floating point values

Discussion in 'C Programming' started by aegis, Dec 14, 2004.

  1. aegis

    aegis Guest

    how can I take the fractional part of a floating point value
    such that I can store that value into an integer type?

    float foo = 6.180;

    now take the fractional part
    such that you can store 180 into an object
    of type int or any other integer type.

    I'm looking for way not involving the use of
    float -> string -> parse string -> get 180 -> convert to int
    but a process involving
    float -> int
    aegis, Dec 14, 2004
    #1
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  2. aegis

    -berlin.de Guest

    aegis <> wrote:
    > how can I take the fractional part of a floating point value
    > such that I can store that value into an integer type?


    > float foo = 6.180;


    > now take the fractional part
    > such that you can store 180 into an object
    > of type int or any other integer type.


    > I'm looking for way not involving the use of
    > float -> string -> parse string -> get 180 -> convert to int
    > but a process involving
    > float -> int


    Use modf() to get the fraction, multiply by 1000 and round to the
    nearest integer. Homework?
    Regards, Jens
    --
    \ Jens Thoms Toerring ___ -berlin.de
    \__________________________ http://www.toerring.de
    -berlin.de, Dec 14, 2004
    #2
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  3. aegis

    Mike Wahler Guest

    "aegis" <> wrote in message
    news:...
    > how can I take the fractional part of a floating point value
    > such that I can store that value into an integer type?


    The fractional portion of a floating-point value will always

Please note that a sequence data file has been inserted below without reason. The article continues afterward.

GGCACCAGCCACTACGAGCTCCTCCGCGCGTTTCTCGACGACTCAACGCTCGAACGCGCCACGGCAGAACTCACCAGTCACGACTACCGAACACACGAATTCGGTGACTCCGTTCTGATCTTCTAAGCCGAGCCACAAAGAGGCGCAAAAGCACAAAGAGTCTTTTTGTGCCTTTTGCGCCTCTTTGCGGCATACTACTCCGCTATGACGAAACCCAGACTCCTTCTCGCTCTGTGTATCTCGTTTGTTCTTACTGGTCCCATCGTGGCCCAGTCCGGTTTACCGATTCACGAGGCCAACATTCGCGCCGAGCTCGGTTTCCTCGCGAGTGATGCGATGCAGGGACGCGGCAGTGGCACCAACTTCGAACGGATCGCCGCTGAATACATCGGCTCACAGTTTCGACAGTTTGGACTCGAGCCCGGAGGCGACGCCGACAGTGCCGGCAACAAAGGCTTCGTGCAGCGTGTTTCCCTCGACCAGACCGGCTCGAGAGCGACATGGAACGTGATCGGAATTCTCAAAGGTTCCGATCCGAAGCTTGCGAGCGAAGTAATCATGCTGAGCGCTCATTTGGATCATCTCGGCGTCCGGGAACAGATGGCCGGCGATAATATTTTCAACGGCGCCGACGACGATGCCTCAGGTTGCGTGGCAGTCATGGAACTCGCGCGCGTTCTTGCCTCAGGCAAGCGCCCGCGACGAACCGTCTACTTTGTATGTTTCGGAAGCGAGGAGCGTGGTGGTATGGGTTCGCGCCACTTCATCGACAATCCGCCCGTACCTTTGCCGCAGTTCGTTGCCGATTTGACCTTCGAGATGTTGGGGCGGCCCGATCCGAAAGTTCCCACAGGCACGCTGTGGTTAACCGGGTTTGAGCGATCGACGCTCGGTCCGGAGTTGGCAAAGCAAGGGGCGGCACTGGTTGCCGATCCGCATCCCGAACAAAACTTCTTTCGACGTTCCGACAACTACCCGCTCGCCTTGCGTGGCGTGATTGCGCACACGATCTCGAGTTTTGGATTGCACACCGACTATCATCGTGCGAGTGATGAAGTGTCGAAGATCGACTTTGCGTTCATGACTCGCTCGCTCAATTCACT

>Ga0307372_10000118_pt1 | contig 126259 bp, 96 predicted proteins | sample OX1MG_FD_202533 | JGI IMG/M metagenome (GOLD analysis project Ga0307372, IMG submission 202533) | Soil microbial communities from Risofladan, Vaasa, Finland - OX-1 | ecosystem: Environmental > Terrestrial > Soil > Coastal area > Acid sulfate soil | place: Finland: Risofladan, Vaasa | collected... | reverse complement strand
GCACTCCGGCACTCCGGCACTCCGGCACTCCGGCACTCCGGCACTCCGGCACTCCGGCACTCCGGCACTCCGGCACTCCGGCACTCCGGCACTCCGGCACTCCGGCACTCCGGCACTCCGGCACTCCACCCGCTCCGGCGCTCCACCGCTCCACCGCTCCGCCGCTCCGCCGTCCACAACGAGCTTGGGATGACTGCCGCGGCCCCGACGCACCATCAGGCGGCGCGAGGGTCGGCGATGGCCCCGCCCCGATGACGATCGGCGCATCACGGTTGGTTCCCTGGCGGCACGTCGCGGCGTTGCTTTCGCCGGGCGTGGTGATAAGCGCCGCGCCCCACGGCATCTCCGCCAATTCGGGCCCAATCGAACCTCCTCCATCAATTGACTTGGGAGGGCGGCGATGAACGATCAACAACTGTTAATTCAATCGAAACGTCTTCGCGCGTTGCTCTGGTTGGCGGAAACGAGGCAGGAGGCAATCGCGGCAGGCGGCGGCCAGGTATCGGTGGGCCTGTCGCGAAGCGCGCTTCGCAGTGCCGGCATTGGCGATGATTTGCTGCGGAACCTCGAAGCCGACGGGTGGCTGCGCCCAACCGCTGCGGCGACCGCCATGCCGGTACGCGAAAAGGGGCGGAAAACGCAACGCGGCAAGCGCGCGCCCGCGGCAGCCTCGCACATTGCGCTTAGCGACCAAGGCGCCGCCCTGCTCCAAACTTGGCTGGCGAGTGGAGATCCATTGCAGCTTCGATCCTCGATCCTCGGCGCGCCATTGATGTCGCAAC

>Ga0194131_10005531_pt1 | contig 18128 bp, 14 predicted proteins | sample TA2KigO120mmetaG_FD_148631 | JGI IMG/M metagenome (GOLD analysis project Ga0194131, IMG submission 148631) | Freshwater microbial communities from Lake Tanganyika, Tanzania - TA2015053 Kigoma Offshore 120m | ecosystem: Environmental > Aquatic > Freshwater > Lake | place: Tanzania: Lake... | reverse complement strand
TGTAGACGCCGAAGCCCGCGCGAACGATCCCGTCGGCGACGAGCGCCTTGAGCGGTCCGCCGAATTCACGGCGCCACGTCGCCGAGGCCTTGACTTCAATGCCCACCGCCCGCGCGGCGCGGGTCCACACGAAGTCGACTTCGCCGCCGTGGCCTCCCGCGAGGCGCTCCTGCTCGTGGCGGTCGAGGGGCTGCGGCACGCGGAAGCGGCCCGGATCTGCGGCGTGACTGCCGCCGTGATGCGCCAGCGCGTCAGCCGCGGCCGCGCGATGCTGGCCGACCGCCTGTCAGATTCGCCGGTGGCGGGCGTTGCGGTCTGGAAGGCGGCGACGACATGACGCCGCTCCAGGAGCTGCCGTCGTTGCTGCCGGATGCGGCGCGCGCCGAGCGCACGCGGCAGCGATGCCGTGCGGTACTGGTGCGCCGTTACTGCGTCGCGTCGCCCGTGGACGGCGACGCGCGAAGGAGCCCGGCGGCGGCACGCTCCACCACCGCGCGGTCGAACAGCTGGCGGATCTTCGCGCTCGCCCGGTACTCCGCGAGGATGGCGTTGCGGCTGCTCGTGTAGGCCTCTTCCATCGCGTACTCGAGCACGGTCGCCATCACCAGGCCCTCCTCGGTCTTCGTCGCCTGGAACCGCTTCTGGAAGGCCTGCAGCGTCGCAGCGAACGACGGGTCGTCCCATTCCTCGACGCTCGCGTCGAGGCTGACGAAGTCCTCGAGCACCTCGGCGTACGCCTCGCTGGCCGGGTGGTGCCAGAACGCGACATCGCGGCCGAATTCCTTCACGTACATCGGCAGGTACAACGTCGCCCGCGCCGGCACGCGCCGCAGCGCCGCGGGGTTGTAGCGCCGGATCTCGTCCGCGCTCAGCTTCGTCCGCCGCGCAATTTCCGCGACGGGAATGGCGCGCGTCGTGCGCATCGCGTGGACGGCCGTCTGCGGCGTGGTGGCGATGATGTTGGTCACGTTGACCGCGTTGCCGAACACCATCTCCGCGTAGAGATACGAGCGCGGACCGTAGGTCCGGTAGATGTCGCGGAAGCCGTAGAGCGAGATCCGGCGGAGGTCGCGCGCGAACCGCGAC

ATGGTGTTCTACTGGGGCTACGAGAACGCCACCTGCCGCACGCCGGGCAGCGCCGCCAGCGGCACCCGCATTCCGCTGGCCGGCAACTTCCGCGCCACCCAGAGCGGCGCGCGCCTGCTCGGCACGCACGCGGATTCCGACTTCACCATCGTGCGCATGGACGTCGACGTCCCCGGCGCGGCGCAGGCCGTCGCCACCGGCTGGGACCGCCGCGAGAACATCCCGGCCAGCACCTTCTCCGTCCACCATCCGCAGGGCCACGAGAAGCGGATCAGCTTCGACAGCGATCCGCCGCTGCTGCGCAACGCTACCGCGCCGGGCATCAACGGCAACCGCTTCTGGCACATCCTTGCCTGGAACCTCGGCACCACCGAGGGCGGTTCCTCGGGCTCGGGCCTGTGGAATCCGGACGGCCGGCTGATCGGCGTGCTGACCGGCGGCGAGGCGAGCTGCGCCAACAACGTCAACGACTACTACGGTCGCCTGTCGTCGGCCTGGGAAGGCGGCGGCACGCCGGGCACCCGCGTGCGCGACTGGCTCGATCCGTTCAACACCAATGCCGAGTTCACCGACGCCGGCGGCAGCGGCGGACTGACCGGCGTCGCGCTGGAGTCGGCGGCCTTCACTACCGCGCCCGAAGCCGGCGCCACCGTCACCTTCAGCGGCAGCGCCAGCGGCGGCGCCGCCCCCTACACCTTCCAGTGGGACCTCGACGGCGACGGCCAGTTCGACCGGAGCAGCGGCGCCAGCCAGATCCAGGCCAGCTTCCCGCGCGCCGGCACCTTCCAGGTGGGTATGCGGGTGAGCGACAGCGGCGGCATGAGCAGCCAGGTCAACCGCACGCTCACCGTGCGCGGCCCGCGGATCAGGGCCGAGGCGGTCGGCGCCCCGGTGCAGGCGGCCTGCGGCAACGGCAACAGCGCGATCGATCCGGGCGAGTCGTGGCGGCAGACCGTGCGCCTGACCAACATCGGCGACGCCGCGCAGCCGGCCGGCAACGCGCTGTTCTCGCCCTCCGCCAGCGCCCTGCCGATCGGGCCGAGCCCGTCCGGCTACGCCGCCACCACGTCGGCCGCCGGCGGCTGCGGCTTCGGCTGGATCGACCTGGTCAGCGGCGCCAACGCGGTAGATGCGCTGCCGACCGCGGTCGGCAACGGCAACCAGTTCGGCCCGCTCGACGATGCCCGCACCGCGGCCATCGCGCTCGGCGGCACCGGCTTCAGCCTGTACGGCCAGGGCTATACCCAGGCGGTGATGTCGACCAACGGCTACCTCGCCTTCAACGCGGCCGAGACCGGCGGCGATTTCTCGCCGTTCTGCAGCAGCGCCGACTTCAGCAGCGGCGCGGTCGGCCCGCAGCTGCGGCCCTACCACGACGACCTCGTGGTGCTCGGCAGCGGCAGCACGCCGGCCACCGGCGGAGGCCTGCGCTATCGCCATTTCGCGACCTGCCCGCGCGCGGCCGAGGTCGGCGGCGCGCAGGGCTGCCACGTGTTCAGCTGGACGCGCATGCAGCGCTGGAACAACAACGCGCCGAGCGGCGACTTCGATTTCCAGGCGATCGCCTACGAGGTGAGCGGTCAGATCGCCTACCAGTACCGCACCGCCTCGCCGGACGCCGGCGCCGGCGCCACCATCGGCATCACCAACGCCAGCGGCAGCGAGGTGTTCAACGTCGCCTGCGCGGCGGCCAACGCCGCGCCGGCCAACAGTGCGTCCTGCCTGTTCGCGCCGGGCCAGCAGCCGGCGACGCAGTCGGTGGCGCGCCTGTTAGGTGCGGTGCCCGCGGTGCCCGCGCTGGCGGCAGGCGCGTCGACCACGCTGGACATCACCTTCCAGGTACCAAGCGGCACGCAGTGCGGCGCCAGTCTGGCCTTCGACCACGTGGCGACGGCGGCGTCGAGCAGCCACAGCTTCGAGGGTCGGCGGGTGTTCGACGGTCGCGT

be less than 1, so when converted to integer, it will always
    be zero.

    >
    > float foo = 6.180;
    >
    > now take the fractional part
    > such that you can store 180 into an object
    > of type int or any other integer type.


    This requires *changing* this value (via multiplication)
    from .180 to 180. IOW this does not involve a 'conversion'
    but a modification.

    >
    > I'm looking for way not involving the use of
    > float -> string -> parse string -> get 180 -> convert to int
    > but a process involving
    > float -> int


    Then you'll be subject to the inherent inaccuracy of binary
    floating point, and must allow for and correct for it.

    #include <math.h>
    #include <stdio.h>

    int main()
    {
    float foo = 6.180f;
    double ipart = 0;
    double frac = modf(foo, &ipart);
    int ifrac = 0;
    char s[30] = {0};
    float adj = 0.005f; /* for rounding */

    printf("floating point value: %.3f\n"
    "integer portion: %.3f\n"
    "fractional portion: %.3f\n",
    foo, ipart, frac);

    ifrac = (int)(frac * 1000 + adj);
    printf("adjusted result: %d\n", ifrac);

    return 0;
    }

    Output:

    floating point value: 6.18
    integer portion: 6.000
    fractional portion: 0.180
    adjusted result: 180

    -Mike
    Mike Wahler, Dec 14, 2004
    #3
  4. aegis wrote:
    > how can I take the fractional part of a floating point value
    > such that I can store that value into an integer type?
    >
    > float foo = 6.180;
    >